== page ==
Genesis, Justice, and Biblical Authority

Genesis, and by extension the Pentateuch, views justice as right order. This is seen by two dominant features that not only occur in Genesis but in the Pentateuch as a whole.

First, besides creating everything, the second most important feature of the creation narrative in Genesis 1 is that of separation/division. Night is separated from day, waters above (note: this does not mean atmospheric moisture) from the waters below, and dry land from water. Then, God further divides each section: light is divided into sun, moon, stars and air, land, and water animals are distinguished from each other and from other animals in their own “section” by kind. “Kind” isn’t a genetic description but a God-imposed distinction. So, there you have it, God not only created everything but put everything in its place.

Secondly, a key theme through Genesis and the Pentateuch is the breaching of God’s divinely established order, judgment, punishment, and restoration. A perfect example is the story of Noah. It is introduced by the story of the “sons of God” mating with the “daughters of man.” It’s not clear what these categories refer to (does sons of God = angels or offspring of Kings?), but whatever it may be, there is a clear breach in the divinely established order. God judges them, enacts the punishment (i.e., flood), and then restores things to their proper order (Noah and his family). Another good example that I wont go into in detail is Korah’s rebellion. God established an order for the Levites, Korah rebelled against this order (“why can’t I speak with God like Moses?”), God judges, punishes, and reestablishes his order. Leviticus can be better understood in this way as explications of the divine order. Homosexuality, bestiality, and incestuous relationships violate God’s order established at creation. God also establishes a hierarchy in the tabernacle worship and separates the people from the elders (or priests) and the high priest (modeled upon the Sinai event [for more on this, cf. Mary Douglas, Leviticus as Literature] with Moses on top of the mountain, the elders on the second level, and the people on the bottom.)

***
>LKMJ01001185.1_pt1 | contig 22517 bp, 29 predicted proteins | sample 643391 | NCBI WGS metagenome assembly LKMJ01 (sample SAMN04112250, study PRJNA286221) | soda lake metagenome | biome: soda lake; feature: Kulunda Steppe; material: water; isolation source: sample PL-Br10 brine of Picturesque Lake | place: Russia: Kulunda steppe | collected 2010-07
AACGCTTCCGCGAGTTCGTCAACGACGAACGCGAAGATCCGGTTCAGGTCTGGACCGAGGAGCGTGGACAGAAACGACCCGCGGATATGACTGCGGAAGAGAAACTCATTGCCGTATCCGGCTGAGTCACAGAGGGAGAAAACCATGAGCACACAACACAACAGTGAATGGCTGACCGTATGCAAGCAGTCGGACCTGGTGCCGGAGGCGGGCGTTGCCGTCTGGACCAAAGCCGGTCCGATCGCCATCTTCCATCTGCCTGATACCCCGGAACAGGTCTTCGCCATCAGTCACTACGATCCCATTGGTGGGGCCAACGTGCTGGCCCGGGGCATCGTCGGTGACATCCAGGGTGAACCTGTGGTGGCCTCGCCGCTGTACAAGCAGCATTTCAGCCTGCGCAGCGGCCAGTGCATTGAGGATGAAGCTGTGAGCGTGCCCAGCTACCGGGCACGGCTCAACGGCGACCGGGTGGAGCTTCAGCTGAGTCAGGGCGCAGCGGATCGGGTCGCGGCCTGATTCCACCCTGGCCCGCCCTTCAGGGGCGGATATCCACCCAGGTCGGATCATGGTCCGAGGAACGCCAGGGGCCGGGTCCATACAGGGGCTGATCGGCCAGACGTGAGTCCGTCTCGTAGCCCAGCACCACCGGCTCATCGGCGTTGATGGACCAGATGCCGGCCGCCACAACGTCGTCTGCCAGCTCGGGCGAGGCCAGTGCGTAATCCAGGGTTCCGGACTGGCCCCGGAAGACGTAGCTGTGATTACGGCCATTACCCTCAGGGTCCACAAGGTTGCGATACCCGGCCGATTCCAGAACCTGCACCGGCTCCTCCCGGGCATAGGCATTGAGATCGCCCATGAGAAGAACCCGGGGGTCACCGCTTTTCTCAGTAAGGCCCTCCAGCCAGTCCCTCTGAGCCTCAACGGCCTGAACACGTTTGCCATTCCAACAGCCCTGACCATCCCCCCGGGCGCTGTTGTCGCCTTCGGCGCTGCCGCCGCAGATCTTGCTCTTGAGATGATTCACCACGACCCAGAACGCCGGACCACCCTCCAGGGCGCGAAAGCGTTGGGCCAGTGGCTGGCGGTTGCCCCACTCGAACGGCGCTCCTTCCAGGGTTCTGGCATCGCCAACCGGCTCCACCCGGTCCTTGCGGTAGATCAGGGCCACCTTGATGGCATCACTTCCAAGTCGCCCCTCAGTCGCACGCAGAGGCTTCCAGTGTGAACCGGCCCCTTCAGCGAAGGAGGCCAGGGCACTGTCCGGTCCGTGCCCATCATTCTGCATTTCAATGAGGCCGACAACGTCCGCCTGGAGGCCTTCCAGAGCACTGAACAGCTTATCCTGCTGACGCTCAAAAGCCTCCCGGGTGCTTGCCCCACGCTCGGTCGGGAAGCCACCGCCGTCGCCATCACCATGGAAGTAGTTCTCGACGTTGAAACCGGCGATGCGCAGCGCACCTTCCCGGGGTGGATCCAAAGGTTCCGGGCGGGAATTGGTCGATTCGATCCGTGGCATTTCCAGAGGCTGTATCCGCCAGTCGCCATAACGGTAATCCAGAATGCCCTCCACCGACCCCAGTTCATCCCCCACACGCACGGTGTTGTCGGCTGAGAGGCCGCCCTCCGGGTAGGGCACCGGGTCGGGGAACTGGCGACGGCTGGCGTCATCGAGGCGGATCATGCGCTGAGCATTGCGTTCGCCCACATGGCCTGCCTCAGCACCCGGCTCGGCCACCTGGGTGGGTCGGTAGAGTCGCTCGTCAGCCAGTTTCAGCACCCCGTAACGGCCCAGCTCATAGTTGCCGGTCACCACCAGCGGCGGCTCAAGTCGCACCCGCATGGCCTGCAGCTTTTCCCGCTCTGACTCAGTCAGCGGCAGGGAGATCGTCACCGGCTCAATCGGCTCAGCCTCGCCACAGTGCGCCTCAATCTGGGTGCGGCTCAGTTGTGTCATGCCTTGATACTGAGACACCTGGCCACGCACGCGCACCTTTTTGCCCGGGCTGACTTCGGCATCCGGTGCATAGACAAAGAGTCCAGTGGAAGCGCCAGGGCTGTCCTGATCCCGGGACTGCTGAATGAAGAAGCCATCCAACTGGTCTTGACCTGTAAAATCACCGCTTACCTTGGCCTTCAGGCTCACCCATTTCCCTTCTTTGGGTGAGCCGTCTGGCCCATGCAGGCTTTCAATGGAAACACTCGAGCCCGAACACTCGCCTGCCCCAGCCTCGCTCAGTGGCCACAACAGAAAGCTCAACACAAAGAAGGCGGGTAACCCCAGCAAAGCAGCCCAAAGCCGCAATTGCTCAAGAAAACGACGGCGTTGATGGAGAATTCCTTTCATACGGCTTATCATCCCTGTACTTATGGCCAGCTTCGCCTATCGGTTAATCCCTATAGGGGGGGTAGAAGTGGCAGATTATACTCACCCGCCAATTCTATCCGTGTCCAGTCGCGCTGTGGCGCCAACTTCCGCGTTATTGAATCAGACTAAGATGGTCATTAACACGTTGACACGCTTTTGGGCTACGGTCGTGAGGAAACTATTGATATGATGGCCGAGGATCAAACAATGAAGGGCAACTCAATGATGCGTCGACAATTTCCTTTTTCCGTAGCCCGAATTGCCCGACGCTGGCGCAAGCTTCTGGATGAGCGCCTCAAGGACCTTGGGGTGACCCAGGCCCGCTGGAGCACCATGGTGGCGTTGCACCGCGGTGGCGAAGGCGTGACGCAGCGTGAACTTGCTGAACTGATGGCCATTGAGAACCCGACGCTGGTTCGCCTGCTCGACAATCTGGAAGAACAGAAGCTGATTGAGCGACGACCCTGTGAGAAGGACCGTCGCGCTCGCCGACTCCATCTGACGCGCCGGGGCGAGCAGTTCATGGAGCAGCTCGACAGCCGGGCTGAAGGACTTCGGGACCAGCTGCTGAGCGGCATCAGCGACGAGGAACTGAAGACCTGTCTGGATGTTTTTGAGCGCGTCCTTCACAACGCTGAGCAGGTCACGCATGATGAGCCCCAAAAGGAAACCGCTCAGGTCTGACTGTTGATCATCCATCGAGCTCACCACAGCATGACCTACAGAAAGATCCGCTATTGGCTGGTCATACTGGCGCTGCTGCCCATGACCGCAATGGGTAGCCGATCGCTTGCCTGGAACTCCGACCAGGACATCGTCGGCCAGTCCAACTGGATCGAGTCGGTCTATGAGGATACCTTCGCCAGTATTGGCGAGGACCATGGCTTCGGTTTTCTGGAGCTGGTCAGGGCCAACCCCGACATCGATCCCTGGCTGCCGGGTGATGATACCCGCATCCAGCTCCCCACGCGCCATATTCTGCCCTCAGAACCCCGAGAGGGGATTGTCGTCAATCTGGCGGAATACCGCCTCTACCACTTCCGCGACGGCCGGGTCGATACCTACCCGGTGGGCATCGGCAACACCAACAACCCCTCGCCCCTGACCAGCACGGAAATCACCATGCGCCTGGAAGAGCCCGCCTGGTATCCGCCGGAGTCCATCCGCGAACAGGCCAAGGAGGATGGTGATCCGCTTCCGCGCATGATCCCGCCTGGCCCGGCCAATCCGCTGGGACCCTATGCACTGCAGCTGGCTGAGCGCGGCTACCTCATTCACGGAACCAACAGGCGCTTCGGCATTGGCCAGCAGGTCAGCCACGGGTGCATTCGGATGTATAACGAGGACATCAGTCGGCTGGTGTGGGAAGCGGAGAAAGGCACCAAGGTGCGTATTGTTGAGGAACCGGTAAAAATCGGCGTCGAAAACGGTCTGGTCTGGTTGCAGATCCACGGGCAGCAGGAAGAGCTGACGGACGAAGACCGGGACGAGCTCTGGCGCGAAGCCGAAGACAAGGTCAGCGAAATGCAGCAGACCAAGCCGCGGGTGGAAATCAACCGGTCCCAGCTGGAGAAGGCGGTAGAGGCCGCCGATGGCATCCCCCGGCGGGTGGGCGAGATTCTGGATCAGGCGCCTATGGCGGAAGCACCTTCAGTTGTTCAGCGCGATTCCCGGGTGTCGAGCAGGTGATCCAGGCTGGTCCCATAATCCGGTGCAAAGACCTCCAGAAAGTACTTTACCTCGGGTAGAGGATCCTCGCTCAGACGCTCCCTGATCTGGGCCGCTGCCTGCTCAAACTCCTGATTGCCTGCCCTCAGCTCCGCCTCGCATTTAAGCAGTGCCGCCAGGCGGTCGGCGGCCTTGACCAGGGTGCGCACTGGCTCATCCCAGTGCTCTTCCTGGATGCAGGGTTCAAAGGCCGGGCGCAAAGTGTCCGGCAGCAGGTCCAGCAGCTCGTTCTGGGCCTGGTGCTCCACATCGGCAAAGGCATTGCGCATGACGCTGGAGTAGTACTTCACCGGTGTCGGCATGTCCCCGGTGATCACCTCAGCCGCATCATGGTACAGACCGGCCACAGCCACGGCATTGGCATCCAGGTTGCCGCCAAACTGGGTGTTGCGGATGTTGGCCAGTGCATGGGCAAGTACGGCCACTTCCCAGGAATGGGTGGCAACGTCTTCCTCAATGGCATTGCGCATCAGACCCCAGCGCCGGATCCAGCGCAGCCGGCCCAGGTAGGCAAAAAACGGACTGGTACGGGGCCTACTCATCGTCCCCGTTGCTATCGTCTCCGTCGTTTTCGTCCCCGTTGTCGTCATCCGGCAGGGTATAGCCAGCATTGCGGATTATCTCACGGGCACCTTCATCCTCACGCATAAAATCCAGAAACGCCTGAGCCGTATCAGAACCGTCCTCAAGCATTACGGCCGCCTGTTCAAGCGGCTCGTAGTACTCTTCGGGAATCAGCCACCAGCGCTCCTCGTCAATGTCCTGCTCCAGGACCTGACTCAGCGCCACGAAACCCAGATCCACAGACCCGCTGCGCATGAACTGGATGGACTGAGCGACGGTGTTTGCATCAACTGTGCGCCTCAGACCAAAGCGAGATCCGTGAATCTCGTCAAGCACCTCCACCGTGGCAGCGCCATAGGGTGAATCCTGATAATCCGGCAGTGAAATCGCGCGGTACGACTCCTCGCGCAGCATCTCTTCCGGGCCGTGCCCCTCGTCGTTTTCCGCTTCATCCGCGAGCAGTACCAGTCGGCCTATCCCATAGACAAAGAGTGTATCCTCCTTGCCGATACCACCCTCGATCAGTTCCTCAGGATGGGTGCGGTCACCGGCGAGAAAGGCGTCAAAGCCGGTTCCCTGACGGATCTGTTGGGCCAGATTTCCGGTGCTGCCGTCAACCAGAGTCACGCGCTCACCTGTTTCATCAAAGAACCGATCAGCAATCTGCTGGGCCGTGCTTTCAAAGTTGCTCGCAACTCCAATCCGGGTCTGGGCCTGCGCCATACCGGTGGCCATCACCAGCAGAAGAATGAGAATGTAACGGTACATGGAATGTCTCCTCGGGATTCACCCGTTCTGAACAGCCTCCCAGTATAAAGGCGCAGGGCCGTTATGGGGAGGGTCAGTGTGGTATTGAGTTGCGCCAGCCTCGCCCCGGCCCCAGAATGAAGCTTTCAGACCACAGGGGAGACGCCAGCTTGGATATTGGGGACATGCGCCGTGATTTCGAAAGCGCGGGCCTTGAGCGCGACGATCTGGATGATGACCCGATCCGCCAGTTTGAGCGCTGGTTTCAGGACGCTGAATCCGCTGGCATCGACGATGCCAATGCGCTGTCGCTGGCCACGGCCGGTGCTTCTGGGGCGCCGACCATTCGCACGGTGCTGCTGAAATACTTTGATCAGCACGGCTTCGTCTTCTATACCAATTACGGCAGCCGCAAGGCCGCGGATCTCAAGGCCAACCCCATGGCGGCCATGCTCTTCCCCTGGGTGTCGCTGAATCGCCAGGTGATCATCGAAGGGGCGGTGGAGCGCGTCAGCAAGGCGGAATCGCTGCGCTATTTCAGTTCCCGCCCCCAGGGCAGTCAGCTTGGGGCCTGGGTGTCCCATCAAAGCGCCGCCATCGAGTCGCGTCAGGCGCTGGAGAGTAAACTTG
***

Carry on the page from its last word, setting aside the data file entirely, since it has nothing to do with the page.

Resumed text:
Based upon these two points, I conclude that Genesis, and the Pentateuch as a whole, views justice as right order and not in terms of natural rights.

But what, you may ask, does this have to do with Biblical Authority? Simply put, in the Pentateuch there is a divinely established taxonomy of creation that we blatantly do not follow. We do not distinguish animals based upon split hooves, chewing cud, or teemingness. Yet, the Bible does. If we’re going to be “biblical,” then shouldn’t we classify animals according to God’s divinely established order and not upon the frail and fallible human reason and philosophy (i.e., Aristotle)? It seems inconsistent to take the seven days seriously but no other cosmological assertions which are found throughout Scripture.


I just realized how this illuminates the statement in Job about God saying to the sea, “this far and no further” (Job 38:11). Honestly, in light of my modern cosmology, I always thought this verse was a bit ridiculous (almost as ridiculous as the Israelites pining for cucumbers––who would pine for cucumbers?! [okay, I like cucumbers, but as a child, this sounded strange]). But it makes sense if one sees this statement and others like it in the light of right order.